Brown Wood Owl taking a grasshopper “Just came back from a short run up Peninsula Malaysia, came across this juvenile Brown Wood Owl (Strix leptogrammica), feasting on a grasshopper. Now one would have thought that owls would eat only eat… rats, birds, and other vertebrates. So this eating of insects was a surprise for me. “Owls seemed to be doing very well up in Peninsula Malaysia. They can be found commonly hanging around rice fields from Perak down to Melacca, all looking out for rats and others.... Read More

Blue Magpie eating Red-whiskered Bulbul

01 Sep 2008   in Feeding-vertebrates No Comments »
Contributed by Jianzhong Liu
Blue Magpie eating Red-whiskered Bulbul Blue Magpie (Urocissa erythrorhyncha), also known as Red-billed Blue Magpie and Red-billed Magpie, is a lowland arboreal species of the subtropical forests. It is distinctive in its red bill and long tail. It is found over most of the far east of mainland Asia. It moves in small parties of up to a dozen birds. The diet of the Blue Magpie includes invertebrates, fruits, small frogs, snakes, lizards, rodents, nestling birds, eggs and carrion. This image of the Blue Magpie... Read More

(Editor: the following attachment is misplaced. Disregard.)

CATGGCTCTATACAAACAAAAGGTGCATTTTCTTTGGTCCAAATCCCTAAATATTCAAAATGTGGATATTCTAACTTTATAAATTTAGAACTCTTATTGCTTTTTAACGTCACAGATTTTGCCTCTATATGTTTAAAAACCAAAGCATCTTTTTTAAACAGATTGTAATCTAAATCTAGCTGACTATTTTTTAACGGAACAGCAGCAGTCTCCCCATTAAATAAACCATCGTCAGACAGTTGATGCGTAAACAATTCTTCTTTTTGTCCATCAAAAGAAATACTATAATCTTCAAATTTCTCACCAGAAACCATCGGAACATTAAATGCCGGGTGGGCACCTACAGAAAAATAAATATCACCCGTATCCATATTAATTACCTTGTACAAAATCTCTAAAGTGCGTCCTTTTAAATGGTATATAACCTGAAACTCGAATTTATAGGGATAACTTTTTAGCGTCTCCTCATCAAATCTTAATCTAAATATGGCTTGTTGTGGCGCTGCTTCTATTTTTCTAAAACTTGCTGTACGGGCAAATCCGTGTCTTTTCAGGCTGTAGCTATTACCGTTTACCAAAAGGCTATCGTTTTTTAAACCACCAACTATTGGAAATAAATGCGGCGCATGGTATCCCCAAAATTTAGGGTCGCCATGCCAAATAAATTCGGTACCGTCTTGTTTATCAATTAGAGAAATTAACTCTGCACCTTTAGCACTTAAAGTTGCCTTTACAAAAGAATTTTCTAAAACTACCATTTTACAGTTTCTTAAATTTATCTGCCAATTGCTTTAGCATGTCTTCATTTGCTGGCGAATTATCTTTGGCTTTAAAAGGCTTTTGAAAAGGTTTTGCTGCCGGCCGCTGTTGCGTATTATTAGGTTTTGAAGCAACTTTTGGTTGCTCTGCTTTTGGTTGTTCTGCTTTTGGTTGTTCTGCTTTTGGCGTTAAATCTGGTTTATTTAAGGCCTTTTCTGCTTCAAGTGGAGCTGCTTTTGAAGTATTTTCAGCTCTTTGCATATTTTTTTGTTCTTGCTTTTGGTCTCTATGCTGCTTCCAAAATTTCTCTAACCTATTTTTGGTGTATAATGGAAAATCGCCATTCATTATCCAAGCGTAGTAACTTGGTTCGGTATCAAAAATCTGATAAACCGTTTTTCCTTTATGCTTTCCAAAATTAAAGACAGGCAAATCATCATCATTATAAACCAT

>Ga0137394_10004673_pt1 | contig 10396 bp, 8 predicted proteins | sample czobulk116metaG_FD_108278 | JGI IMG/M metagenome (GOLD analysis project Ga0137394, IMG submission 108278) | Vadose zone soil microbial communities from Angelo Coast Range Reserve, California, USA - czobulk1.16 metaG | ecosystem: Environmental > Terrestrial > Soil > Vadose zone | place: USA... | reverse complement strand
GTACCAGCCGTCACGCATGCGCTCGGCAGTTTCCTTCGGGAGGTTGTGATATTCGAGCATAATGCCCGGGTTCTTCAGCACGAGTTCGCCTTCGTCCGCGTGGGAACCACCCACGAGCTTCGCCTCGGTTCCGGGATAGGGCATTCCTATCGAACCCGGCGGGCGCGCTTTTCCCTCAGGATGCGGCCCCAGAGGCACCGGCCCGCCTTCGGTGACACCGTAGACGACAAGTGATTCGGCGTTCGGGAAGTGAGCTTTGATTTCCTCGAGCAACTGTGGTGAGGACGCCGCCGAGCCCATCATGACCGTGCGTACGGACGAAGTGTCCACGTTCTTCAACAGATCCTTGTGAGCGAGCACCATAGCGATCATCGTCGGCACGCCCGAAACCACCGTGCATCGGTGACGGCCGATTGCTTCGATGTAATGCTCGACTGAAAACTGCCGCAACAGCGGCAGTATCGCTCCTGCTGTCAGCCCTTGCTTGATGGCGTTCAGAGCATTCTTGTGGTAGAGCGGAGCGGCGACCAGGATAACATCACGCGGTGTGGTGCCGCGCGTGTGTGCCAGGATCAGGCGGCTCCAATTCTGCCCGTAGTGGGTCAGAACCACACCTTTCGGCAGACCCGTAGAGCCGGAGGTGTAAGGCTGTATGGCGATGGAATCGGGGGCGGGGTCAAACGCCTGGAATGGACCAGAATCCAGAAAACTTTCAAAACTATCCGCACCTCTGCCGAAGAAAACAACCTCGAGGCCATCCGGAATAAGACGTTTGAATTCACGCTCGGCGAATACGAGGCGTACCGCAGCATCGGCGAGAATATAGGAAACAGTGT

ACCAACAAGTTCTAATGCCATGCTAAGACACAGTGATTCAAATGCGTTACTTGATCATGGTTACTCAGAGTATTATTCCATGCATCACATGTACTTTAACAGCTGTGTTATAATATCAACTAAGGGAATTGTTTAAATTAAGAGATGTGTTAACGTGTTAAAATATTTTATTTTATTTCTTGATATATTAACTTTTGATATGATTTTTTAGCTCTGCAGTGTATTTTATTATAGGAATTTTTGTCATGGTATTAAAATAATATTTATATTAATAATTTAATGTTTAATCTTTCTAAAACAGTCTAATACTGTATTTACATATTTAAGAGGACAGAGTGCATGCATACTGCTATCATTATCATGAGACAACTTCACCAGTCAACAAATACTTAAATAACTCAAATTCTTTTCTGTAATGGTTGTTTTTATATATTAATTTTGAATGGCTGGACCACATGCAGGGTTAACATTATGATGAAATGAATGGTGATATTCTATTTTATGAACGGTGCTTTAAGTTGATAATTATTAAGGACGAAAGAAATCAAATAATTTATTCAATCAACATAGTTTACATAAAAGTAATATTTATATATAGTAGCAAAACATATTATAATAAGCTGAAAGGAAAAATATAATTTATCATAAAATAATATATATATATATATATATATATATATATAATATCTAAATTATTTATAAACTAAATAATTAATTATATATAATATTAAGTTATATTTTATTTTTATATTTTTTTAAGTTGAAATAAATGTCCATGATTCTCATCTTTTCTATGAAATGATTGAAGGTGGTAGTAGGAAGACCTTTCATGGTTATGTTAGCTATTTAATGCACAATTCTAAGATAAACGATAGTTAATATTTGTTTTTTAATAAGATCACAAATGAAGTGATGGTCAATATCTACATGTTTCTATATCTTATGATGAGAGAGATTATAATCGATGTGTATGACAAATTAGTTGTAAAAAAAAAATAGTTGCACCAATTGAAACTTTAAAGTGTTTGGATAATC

Striped Tit Babbler: A failed nesting

31 Aug 2008   in Nesting-failed No Comments »
Contributed by Tsen Thau Ming
Striped Tit Babbler: A failed nesting Tsen Thau Ming a.k.a. t_tsen was again at the Admiralty Park in August 2008. This time he stalked a pair of nesting Striped Tit Babbler (Macronous gularis) and documented their nesting that unfortunately ended in failure. “On August 7… I spotted a Striped Tit Babbler with nesting material flying low over the ground (left). My instincts told me that it was about to start building a nest or had already started. I followed the bird with my bino and when it flew behind some... Read More

Nature Society: The struggle for Singapore’s nature areas

30 Aug 2008   in Conservation, Featured, Reports 5 Comments »
Contributed by YC